Fierce Creatures: The Jaguar

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The jaguar is the third largest cat in the wild kingdom. The larger cats are the tiger or lion. They are part of the "Panthera" genus. They live mostly across the southern United States and Mexico.

Are You Sure it is a Jaguar?

The jaguar looks similar to a leopard because of their spots however, it is much sturdier in build and it acts more like a tiger. It also uses the same habitat as their cat cousins the tiger and shares a love of swimming with it. The jaguar can weigh up to 211 lbs though the largest male on record was 350 pounds. This is a very large cat. The females are typically smaller than the males as with most other animal species. Their length can vary between 3.9 feet and 6.4 feet.

The jaguar has the shortest tail of all the cats in the wild and at best their tails will be about 30 inches long. This isn't the only part of them that is short though. Their legs are much shorter than other large breed cats. All of their short/long combinations of features help the jaguar thrive in many situations. It allows them to be excellent at climbing, swimming or crawling in to attack their prey.

There is also a melanistic jaguar (pictured below) that is nearly totally black with spots which are hard to see.

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Jaguar Hunting Techniques

Native Americans use to call this beautiful beast yaguar which means "he who kills with one leap" and it is true. This amazing cat has truly unique hunting abilities. They stalk and ambush the same way other cats do and it plays a very important role in stabilizing the ecosystem and regulating the population of the other wild animals that it feeds upon. However, the most unique feature of the jaguar is their unusual killing method. Its bite is strong enough to bite through shelled animals. Therefore when it attacks an unshelled animal, it often bites through their skull. The kill is quick and effective.

They prefer to capture and dine on other large animals that happen to enter their territory because per day they can eat as much as 75 lbs of meat per day while in the wild. They do not eat anything other than meat. They are extremely patient animals. They do not chase their prey. They prefer to sneak up on an unsuspecting animal and attack swiftly. If no large prey is available, they may also dine on fish, turtles or other aquatic animals.After their attack has been successful they will drag their meal to a secluded area before dining on the animals neck and chest area.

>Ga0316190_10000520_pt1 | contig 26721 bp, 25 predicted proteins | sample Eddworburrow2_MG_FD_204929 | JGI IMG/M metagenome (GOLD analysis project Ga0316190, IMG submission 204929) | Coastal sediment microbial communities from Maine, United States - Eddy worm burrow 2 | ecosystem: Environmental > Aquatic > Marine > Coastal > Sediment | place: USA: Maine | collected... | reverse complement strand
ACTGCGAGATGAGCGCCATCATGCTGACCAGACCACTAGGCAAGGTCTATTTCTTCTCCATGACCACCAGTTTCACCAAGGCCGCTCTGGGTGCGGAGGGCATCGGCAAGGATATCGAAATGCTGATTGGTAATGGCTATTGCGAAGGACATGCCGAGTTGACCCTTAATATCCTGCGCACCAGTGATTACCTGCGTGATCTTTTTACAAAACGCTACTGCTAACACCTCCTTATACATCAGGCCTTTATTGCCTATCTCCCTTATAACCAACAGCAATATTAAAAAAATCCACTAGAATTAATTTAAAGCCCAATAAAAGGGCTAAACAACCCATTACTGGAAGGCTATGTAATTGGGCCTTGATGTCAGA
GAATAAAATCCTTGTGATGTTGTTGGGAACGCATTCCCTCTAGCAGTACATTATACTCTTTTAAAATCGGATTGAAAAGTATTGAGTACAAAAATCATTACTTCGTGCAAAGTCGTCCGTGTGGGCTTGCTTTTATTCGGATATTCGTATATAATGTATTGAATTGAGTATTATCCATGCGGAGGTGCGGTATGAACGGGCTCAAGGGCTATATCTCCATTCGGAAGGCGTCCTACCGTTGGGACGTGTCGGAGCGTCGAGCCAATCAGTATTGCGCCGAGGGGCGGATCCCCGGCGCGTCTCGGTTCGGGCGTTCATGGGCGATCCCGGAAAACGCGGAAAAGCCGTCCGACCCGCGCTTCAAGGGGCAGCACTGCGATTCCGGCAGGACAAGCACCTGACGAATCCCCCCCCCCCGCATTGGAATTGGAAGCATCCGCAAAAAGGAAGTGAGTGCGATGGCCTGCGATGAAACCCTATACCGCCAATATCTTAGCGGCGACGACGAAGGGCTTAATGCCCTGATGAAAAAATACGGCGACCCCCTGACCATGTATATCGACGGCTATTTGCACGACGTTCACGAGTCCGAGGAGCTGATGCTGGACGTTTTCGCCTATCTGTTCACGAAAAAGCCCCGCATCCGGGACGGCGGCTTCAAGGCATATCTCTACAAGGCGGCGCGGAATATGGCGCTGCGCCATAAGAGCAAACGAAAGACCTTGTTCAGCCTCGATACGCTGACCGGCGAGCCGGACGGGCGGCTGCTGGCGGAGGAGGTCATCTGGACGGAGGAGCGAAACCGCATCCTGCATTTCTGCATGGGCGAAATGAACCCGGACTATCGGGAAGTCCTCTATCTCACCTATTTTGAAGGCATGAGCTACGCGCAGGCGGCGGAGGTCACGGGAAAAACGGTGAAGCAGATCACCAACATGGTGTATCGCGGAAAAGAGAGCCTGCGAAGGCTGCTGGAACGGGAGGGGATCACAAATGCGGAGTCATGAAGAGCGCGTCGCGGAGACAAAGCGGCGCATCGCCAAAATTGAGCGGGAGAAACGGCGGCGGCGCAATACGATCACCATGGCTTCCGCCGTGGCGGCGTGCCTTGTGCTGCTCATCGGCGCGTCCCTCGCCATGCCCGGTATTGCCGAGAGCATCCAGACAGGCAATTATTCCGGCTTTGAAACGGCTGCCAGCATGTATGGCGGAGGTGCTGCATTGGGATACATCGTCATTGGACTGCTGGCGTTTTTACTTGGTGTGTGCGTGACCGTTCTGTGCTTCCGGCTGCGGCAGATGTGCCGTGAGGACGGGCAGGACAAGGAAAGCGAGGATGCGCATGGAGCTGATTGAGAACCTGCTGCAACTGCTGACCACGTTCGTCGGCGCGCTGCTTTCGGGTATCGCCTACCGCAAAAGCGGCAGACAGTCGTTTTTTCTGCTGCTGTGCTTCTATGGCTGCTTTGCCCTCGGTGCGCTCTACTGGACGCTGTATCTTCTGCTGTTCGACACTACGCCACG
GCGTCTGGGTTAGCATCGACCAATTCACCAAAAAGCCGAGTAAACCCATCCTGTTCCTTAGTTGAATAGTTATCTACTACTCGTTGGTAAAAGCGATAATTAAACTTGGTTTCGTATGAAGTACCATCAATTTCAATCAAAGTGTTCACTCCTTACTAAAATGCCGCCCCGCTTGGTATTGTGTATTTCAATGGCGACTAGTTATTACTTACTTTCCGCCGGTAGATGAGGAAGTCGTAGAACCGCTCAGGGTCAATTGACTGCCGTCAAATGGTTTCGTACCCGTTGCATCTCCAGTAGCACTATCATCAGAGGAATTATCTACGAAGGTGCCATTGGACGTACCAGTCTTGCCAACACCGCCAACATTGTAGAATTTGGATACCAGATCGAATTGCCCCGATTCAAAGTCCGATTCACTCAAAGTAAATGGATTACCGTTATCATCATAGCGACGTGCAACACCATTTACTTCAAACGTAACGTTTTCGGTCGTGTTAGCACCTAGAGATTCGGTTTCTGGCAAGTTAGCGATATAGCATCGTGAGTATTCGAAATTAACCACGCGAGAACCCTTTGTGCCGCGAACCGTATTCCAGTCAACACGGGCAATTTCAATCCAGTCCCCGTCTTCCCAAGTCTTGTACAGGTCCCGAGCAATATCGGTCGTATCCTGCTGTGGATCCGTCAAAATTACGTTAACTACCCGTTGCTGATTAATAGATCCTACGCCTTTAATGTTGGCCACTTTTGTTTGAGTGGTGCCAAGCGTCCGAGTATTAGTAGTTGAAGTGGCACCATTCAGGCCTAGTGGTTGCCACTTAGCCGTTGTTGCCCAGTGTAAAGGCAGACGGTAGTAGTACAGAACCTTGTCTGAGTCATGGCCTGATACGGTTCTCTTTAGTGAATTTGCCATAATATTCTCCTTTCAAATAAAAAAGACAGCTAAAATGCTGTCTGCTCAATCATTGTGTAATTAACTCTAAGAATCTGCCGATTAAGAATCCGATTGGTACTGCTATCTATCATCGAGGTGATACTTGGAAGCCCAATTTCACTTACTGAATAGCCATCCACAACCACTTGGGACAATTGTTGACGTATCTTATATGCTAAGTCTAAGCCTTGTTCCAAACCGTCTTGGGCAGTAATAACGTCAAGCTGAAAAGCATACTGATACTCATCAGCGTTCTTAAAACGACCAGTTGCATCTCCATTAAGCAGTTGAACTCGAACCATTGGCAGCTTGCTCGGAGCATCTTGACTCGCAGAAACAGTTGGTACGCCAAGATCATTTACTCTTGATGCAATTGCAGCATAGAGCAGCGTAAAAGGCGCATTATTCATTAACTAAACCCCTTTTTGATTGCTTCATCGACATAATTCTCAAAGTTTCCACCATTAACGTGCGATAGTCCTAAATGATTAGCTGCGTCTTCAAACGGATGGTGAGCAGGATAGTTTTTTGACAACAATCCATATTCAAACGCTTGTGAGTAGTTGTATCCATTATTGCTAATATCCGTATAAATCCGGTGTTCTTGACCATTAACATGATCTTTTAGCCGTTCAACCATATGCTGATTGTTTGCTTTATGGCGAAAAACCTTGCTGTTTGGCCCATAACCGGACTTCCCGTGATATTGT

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Reproduction and Jaguars

Females are ready to breed by the time they are two, males tend to wait until they are three or four years of age. Once they have reached breeding age, they may breed throughout the year while in the wild. The female will leave scent marks to let the male know that she is ready for mating and then after mating the male and female will part ways. The female will gestate for between 93-105 days and then be solely responsible for caring for her young. She will often deliver one to four cubs at a time.

For the first two weeks her cubs will be completely dependent upon her because they are born blind. They will be weaned by the time they are three months and will stay in the den for six months before they start to hunt with their mother. They will remain in her care for one to two years prior to leaving her in order to find their own territory. Jaguars are one of the longest living wild cats In captivity they can live up to 23 years. In the wild they live between 12-15 years if all goes well for them.

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The Jaguar's Anti-Social Existence

Outside of the mother cub relationship and coming together for mating, they are solitary creatures. They typically do not want to interact with other jaguars in the area. A female's territory may overlap with other females but male's territories do not overlap.Scent and markings play a large role in this cat's life. Not only do they leave scent marks behind to let others know they are ready to mate but they also use scents to mark their territory. They may scratch a tree to mark it or put urine or feces around their parameter.

Jaguars are one of the most unlikely cat breeds to try to attack a human. In the rare case that it does attack a human, often you can see that the cat is old or has bad teeth that prevent it from hunting as it normally would on another large animal. In situations where the jaguar attacks its zookeeper in captivity, it can often be related to the animal being afraid at the time.

Jaguars Born Free

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